Ask an Expert: Stroke vs. TIA
“My husband, who is 65 years old, had a mild stroke three months ago. Now he is taking aspirin and Pravastatin. I need help understanding what happened to him and how to care for him. Is a TIA truly a stroke, or is it caused by other problems? If it is a stroke, shouldn’t my husband be seeing a stroke specialist, in addition to his family doctor? What is the process for finding a good specialist?”
Answer from Ted Lowenkopf, M.D., medical director of Providence Stroke Center:
First, let’s discuss the difference between stroke and TIA:
Stroke is a brain injury that happens when the blood supply to a part of the brain is interrupted. Without blood and oxygen, the brain tissue starts to die, and the functions controlled by the affected brain cells – such as speech, muscle movement and memory – become mildly to severely impaired. Most strokes are caused by a blood clot blocking an artery leading to the brain. These are called ischemic strokes. A smaller percentage of strokes are caused when a blood vessel in the brain bursts open, spilling blood into the brain and damaging the surrounding tissue. These are called hemorrhagic strokes.
TIA (transient ischemic attack, also sometimes called a “mini-stroke”) begins just like an ischemic stroke; the difference is that in a TIA, the blockage is temporary and blood flow returns on its own. Since blood flow is interrupted only for a short time, the symptoms of a TIA don’t last long – usually less than hour.
Even though TIA symptoms go away, you should never ignore a TIA; it is often a warning sign that a major stroke may happen soon. A person experiencing signs of a TIA should call 9-1-1 and get to an emergency department at once. This preventive measure could help prevent a fatal or disabling stroke.
To answer your next question, strokes and TIAs are caused by the same problems. The risk factors that lead to both strokes and TIAs most commonly include:
- High blood pressure (hypertension)
- High cholesterol
- Irregular heart rhythm (specifically atrial fibrillation)
- Carotid artery disease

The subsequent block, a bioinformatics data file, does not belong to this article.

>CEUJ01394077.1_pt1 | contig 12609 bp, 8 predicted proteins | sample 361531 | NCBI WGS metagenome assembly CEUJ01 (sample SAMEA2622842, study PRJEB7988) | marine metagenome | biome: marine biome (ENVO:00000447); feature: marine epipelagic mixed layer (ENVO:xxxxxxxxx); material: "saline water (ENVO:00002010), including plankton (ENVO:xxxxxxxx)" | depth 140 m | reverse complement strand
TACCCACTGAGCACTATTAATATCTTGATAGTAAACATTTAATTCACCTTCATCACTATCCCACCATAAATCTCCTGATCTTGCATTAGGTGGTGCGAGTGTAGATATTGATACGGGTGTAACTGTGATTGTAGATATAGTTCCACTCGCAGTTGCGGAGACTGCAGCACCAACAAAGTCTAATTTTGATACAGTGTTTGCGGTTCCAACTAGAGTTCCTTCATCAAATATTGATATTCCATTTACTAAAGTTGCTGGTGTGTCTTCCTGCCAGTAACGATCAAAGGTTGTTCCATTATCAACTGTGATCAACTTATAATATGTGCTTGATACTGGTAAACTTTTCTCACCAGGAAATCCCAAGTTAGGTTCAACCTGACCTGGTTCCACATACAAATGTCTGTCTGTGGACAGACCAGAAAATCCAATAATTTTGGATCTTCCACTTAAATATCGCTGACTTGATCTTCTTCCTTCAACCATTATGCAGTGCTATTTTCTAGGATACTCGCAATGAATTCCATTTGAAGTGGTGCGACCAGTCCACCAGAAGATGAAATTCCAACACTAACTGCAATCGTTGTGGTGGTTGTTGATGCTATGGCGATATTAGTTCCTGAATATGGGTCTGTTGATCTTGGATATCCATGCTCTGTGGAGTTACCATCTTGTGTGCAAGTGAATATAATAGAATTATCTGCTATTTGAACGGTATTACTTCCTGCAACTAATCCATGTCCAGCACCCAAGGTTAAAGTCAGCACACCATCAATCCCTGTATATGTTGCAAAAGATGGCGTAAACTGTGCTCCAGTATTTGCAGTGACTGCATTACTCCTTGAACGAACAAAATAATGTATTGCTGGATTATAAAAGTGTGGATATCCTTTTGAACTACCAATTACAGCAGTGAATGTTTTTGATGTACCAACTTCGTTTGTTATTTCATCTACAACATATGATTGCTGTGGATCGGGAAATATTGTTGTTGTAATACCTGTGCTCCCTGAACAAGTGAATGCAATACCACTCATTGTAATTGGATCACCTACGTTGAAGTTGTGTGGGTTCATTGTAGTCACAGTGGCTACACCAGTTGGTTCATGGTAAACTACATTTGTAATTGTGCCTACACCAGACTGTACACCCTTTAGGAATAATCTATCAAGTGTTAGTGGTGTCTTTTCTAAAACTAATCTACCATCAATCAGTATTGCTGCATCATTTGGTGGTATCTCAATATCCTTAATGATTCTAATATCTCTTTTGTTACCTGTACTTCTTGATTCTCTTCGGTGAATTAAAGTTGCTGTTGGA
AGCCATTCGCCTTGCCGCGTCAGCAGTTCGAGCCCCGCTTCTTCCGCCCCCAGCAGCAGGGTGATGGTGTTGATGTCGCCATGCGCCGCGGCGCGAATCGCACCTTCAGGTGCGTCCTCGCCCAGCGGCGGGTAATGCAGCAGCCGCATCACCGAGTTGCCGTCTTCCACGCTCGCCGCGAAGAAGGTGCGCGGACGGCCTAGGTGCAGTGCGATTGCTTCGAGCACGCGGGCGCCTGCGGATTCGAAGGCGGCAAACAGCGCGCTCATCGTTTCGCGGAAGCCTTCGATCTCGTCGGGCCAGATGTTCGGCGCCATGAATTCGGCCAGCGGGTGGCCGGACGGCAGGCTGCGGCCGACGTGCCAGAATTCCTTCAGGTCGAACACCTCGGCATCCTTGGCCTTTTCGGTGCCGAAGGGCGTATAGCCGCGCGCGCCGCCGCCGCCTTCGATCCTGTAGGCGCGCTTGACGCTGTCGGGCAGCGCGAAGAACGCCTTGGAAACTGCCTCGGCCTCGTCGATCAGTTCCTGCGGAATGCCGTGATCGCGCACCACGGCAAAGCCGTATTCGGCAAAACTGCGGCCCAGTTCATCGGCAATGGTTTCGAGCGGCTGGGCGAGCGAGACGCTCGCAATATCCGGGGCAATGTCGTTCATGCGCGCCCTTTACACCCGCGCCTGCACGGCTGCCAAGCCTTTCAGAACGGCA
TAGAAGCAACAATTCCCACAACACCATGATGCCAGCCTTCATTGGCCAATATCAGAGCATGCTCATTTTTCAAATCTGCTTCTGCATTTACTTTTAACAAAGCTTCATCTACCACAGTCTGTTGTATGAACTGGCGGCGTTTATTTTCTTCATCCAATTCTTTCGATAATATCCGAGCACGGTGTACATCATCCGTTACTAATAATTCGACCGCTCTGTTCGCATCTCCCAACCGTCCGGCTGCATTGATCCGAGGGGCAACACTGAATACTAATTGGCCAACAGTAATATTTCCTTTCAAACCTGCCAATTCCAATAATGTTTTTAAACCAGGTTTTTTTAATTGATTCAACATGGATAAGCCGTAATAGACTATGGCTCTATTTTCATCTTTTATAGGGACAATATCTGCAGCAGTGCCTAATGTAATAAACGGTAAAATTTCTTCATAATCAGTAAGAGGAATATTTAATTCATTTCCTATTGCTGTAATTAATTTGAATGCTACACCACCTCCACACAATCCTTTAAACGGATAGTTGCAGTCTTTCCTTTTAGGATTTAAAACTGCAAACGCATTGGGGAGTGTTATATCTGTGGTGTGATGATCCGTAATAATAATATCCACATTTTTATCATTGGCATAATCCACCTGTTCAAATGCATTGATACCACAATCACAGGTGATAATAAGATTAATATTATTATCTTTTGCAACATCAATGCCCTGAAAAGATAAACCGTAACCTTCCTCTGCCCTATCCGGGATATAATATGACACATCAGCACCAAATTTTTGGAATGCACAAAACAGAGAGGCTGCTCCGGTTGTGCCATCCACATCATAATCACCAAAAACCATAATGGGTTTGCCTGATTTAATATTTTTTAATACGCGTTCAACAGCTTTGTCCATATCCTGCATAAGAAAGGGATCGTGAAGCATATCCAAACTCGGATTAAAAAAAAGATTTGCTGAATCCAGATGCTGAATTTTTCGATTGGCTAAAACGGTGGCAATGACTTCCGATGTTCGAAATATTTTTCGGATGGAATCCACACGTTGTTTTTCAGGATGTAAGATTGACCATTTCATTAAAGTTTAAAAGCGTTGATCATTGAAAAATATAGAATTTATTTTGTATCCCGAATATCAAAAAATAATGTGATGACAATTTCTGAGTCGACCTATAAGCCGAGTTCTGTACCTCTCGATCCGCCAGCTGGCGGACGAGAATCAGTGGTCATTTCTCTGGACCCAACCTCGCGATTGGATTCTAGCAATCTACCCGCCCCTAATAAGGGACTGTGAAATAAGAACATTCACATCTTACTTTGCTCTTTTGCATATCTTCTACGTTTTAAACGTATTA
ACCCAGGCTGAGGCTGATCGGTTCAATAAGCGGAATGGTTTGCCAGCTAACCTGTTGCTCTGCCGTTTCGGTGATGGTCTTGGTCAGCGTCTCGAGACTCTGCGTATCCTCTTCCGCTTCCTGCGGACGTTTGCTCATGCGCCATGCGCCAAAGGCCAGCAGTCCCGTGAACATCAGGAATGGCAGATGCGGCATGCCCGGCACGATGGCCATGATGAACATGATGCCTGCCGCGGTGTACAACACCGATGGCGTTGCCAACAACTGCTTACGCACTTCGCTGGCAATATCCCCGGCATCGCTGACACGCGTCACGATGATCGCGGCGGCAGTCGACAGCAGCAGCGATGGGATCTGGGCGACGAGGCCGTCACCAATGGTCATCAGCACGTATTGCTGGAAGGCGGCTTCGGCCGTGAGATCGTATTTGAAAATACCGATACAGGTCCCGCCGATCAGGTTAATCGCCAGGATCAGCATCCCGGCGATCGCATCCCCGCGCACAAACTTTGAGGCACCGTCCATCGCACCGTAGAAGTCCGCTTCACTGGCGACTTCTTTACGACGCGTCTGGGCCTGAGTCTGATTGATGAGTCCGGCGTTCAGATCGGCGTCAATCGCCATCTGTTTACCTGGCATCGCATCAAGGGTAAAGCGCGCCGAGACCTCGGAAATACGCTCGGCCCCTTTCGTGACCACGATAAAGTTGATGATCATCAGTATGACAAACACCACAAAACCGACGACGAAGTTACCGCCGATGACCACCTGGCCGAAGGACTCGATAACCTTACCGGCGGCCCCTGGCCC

Since your husband has had a TIA, he is already at increased risk of a second TIA or a stroke. That makes it especially important that he be evaluated for these other risk factors, and that he work with his primary care physician to treat any conditions that could further increase his risk.
To help care for your husband, the most important things you can do are as follows:
- Memorize the warning signs of a stroke and know what to do immediately if your husband shows any of the signs.
- Share this information with everyone your husband spends time with on a regular basis.
- Actively support your husband’s efforts to reduce his risk factors.
If you’ve spoken with your husband’s primary care physician and you still have questions about what might have caused his TIA and what preventive actions he should be taking, then a referral to a stroke specialist may be appropriate.
To locate a stroke specialist in your area, ask your primary care physician for a recommendation, or call your local branch of the American Stroke Association or the National Stroke Association for a list of primary certified stroke centers near you. In the Portland area, Providence Stroke Center has specialists who see patients for all phases of stroke/TIA evaluation, treatment and follow-up care.
For more information:
Transient ischemic attack (TIA)
Questions and answers about stroke